A whipstaff is a steering device that was used on European sailing ships from the 14th to the 17th century. Its development preceded the invention of the more complex ship's wheel and followed the simple use of a tiller to control the steering of a ship underway.
In a typical arrangement, an iron gooseneck was fitted at the fore end of the tiller. Then, a metal ring was fitted over this and secured with a pin. The ring was attached to a long, thin pole (the whipstaff proper) and this pole connected the tiller to the helmsman one or more decks above it through a pivot point, roll, or rowle, described as "that round piece of wood or iron wherein the whip doth go and is made turn about that it may carry over the whip from side to side with more ease.": p.173 The helmsman himself still usually did not stand on the topmost deck, but rather viewed what lay ahead of the ship through a small port or hatchway in the deck above him called a companion. To move the ship to port, the forward-facing helmsman pulled the top of the staff to his left and pushed the pole down and to the right; to move it to starboard, he pulled the top to his right and pushed the pole down and to the left. In this fashion, the tiller might get as much as 20° of turn though angles of between 5° and 10° seem more likely. The tiller rested on a very strong horizontal wooden bar called the tiller sweep, which was sheathed in metal and coated with soap and grease to minimize the drag of the tiller as it rode across it.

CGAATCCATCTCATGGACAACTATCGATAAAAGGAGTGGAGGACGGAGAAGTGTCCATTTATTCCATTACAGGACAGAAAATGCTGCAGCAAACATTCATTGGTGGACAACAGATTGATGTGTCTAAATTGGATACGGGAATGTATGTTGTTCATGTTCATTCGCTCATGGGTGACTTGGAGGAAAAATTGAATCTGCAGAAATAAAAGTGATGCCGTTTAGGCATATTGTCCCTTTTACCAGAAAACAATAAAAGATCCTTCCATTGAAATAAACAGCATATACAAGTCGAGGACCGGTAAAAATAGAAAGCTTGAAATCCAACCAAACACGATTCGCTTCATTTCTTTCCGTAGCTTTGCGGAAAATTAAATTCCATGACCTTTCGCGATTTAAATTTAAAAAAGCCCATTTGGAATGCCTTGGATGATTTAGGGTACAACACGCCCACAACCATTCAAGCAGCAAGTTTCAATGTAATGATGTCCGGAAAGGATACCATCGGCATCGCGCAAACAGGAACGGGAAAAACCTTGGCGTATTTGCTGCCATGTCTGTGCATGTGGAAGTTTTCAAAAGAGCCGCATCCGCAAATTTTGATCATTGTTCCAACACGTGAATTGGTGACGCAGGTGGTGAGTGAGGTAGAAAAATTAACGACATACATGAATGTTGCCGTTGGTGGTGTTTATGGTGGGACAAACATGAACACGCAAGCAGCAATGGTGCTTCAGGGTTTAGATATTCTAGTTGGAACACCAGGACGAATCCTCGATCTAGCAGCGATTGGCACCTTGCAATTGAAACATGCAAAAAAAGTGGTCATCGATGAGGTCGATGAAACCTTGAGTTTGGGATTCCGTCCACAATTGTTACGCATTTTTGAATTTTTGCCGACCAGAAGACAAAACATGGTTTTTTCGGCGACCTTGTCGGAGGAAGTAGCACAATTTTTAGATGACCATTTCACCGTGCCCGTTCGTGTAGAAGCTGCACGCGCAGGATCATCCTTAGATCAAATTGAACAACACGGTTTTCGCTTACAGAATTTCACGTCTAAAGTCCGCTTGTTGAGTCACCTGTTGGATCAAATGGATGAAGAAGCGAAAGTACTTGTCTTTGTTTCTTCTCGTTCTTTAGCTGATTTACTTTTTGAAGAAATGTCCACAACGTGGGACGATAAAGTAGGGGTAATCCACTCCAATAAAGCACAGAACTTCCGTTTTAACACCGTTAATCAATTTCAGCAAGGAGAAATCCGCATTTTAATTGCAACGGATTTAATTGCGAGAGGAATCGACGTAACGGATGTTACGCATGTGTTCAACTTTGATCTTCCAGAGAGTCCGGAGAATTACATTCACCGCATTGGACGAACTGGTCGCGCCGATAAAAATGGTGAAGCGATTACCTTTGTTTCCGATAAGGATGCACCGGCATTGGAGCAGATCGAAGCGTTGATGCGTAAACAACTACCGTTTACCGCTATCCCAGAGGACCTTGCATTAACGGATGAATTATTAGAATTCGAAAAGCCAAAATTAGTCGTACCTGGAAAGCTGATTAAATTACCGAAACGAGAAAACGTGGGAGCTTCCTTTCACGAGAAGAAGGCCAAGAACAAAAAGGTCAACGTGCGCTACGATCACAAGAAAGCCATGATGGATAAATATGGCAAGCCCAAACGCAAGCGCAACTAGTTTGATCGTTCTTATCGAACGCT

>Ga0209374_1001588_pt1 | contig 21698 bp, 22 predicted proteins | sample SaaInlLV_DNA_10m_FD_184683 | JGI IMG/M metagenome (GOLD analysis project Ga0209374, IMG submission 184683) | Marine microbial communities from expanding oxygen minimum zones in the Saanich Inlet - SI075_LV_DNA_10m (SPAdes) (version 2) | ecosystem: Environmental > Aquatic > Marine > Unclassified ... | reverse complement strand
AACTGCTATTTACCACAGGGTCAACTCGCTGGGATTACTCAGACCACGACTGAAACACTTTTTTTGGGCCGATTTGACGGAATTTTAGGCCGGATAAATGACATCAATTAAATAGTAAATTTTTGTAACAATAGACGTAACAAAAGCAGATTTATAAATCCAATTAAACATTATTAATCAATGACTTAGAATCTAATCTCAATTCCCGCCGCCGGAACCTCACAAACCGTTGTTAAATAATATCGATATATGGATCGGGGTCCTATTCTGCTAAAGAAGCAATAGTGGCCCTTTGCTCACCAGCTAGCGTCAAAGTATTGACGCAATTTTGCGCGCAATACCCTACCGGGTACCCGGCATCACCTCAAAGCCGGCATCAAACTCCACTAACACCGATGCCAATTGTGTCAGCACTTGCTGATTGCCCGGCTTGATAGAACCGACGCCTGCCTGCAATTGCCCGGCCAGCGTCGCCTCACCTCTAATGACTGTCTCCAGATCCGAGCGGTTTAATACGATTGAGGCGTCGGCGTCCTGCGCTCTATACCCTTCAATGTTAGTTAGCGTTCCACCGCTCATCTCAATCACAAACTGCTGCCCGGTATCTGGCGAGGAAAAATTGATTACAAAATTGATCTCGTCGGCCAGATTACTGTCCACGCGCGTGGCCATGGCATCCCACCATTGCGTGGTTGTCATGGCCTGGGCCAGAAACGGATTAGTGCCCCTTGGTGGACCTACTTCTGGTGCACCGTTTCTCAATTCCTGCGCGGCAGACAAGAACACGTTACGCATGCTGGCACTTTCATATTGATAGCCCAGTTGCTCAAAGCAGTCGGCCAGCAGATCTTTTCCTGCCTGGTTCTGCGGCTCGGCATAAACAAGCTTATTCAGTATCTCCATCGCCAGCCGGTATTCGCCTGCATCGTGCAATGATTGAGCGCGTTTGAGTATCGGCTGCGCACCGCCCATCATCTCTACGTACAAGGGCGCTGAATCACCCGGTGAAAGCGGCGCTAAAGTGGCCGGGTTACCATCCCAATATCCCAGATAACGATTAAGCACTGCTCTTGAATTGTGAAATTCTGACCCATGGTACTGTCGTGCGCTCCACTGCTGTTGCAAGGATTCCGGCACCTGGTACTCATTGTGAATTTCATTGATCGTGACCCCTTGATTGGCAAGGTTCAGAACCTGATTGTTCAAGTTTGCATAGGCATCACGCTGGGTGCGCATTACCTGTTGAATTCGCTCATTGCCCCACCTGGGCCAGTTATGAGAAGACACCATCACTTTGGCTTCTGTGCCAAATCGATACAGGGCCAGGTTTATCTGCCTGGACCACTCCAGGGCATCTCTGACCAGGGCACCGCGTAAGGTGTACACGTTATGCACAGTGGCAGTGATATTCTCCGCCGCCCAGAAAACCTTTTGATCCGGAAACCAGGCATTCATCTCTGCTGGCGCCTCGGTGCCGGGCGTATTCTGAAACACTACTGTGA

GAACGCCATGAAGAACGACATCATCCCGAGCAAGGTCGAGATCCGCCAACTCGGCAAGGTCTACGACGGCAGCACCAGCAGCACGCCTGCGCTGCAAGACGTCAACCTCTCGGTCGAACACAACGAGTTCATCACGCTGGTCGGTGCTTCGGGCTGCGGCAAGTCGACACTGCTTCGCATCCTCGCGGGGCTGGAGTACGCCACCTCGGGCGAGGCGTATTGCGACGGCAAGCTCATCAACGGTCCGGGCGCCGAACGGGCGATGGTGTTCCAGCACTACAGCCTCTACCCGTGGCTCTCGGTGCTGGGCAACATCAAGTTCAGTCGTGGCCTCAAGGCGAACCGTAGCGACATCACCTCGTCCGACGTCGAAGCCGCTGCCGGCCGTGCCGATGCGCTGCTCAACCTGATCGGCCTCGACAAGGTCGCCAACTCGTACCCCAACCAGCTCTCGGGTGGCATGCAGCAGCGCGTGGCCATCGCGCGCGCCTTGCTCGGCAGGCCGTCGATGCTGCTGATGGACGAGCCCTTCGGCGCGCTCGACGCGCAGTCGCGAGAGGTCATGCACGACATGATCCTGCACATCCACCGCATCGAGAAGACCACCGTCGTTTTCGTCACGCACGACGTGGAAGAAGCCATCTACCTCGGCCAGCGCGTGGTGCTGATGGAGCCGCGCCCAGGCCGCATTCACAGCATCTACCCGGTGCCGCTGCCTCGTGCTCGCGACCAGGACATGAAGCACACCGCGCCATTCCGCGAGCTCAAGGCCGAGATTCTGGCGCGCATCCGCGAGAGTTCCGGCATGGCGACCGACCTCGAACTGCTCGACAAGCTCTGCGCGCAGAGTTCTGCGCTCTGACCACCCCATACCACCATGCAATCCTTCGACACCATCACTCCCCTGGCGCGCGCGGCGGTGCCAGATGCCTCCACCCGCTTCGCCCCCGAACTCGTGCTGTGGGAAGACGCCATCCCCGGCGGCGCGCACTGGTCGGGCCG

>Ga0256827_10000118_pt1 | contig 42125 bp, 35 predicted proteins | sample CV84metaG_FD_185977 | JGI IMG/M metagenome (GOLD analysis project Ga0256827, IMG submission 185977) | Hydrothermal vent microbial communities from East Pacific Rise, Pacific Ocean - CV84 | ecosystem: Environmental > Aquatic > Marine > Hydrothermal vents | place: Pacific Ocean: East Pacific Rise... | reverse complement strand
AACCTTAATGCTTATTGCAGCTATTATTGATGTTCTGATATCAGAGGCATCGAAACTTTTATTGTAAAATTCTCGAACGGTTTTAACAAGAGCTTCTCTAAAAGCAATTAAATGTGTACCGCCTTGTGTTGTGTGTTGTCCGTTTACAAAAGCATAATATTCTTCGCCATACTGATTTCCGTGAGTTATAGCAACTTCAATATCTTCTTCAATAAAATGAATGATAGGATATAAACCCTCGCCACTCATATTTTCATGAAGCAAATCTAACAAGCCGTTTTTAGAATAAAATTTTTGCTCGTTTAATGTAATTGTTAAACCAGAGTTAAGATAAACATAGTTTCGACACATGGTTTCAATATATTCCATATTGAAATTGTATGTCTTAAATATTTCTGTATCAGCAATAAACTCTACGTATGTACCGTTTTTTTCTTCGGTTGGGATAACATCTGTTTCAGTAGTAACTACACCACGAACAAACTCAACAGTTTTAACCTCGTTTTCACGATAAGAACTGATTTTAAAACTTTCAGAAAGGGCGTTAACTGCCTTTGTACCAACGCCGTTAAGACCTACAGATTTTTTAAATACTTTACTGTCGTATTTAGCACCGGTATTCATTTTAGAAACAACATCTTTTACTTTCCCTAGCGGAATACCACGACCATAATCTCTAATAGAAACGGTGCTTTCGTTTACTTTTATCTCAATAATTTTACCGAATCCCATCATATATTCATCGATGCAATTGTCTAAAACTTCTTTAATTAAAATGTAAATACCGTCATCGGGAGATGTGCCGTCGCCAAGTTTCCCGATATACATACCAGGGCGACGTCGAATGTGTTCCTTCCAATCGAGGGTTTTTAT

This arrangement, however, meant that the helmsman still had very limited range of control of the tiller's movement (no more than 15° to either side: p.174 ) and he had to steer either with extremely limited views of the sails or sometimes dependent entirely upon the conn for direction. Emphasis had to be placed on the use of sails to control the ship's course, and this was imprecise and depended on the vicissitudes of the wind. Where extreme movement of the rudder was necessary, the use of relieving tackle had to be implemented.